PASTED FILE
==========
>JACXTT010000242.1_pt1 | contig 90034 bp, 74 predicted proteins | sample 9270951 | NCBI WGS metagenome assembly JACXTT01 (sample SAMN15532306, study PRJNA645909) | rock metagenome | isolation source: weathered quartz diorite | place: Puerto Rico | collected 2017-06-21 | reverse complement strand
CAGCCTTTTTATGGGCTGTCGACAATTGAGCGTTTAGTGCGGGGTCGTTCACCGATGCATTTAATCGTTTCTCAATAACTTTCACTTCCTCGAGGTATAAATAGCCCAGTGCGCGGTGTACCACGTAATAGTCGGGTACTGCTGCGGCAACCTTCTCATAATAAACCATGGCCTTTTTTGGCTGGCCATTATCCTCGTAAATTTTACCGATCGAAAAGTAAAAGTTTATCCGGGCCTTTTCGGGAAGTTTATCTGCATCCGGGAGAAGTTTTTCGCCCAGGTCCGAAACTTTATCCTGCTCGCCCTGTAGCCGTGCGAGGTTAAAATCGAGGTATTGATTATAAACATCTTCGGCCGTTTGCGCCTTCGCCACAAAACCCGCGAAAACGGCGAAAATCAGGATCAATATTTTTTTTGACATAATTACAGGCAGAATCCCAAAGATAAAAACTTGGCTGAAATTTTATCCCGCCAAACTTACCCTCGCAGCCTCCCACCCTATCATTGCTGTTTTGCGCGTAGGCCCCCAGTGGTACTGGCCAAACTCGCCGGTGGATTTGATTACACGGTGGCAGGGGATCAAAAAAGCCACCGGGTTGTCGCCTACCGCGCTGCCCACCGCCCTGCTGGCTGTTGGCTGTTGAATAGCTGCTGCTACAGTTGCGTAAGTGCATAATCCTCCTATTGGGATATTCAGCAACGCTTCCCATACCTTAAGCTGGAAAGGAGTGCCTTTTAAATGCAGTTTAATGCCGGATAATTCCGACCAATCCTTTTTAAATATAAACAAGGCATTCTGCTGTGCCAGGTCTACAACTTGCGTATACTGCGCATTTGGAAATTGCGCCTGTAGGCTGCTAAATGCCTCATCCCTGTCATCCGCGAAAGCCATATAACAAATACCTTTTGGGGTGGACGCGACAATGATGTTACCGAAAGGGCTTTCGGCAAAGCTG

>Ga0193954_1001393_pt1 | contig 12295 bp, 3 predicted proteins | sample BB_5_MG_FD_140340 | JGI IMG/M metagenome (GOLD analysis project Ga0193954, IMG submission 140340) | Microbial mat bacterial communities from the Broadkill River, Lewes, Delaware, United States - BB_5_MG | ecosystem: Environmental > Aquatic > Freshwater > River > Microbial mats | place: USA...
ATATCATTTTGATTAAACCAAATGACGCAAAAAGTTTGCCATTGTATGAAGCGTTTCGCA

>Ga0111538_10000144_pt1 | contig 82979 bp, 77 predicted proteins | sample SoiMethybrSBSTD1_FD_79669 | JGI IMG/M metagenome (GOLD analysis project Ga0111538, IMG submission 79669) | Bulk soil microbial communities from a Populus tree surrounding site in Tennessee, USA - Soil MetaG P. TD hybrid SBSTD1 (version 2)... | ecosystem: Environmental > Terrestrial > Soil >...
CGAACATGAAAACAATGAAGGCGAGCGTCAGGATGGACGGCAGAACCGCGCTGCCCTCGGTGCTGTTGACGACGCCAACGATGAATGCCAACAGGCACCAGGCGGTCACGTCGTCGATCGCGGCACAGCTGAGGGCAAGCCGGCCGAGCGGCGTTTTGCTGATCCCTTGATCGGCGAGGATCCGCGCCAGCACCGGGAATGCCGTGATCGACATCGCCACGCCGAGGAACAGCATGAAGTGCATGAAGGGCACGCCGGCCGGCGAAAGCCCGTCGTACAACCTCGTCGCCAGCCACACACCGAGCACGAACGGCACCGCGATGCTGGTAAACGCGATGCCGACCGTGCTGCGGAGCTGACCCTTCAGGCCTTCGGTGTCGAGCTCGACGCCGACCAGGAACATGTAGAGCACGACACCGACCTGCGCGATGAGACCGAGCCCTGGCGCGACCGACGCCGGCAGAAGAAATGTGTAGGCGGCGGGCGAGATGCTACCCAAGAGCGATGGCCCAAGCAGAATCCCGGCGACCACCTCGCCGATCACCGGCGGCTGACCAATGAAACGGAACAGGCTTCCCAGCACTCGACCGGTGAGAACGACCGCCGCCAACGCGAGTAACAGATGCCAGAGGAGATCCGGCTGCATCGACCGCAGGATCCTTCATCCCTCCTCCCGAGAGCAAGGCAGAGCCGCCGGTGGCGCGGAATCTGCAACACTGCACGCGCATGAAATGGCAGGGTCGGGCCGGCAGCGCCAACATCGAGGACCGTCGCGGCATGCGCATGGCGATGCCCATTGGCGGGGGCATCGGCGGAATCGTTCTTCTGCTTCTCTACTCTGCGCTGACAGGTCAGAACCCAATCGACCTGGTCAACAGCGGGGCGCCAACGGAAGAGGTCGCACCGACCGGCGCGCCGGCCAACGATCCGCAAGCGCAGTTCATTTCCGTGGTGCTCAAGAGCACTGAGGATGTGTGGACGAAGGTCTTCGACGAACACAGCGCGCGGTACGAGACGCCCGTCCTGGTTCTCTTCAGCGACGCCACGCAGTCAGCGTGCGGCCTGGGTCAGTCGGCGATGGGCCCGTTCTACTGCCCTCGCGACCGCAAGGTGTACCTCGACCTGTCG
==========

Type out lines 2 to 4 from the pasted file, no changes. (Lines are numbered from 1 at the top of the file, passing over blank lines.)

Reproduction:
CAGCCTTTTTATGGGCTGTCGACAATTGAGCGTTTAGTGCGGGGTCGTTCACCGATGCATTTAATCGTTTCTCAATAACTTTCACTTCCTCGAGGTATAAATAGCCCAGTGCGCGGTGTACCACGTAATAGTCGGGTACTGCTGCGGCAACCTTCTCATAATAAACCATGGCCTTTTTTGGCTGGCCATTATCCTCGTAAATTTTACCGATCGAAAAGTAAAAGTTTATCCGGGCCTTTTCGGGAAGTTTATCTGCATCCGGGAGAAGTTTTTCGCCCAGGTCCGAAACTTTATCCTGCTCGCCCTGTAGCCGTGCGAGGTTAAAATCGAGGTATTGATTATAAACATCTTCGGCCGTTTGCGCCTTCGCCACAAAACCCGCGAAAACGGCGAAAATCAGGATCAATATTTTTTTTGACATAATTACAGGCAGAATCCCAAAGATAAAAACTTGGCTGAAATTTTATCCCGCCAAACTTACCCTCGCAGCCTCCCACCCTATCATTGCTGTTTTGCGCGTAGGCCCCCAGTGGTACTGGCCAAACTCGCCGGTGGATTTGATTACACGGTGGCAGGGGATCAAAAAAGCCACCGGGTTGTCGCCTACCGCGCTGCCCACCGCCCTGCTGGCTGTTGGCTGTTGAATAGCTGCTGCTACAGTTGCGTAAGTGCATAATCCTCCTATTGGGATATTCAGCAACGCTTCCCATACCTTAAGCTGGAAAGGAGTGCCTTTTAAATGCAGTTTAATGCCGGATAATTCCGACCAATCCTTTTTAAATATAAACAAGGCATTCTGCTGTGCCAGGTCTACAACTTGCGTATACTGCGCATTTGGAAATTGCGCCTGTAGGCTGCTAAATGCCTCATCCCTGTCATCCGCGAAAGCCATATAACAAATACCTTTTGGGGTGGACGCGACAATGATGTTACCGAAAGGGCTTTCGGCAAAGCTG

>Ga0193954_1001393_pt1 | contig 12295 bp, 3 predicted proteins | sample BB_5_MG_FD_140340 | JGI IMG/M metagenome (GOLD analysis project Ga0193954, IMG submission 140340) | Microbial mat bacterial communities from the Broadkill River, Lewes, Delaware, United States - BB_5_MG | ecosystem: Environmental > Aquatic > Freshwater > River > Microbial mats | place: USA...
ATATCATTTTGATTAAACCAAATGACGCAAAAAGTTTGCCATTGTATGAAGCGTTTCGCA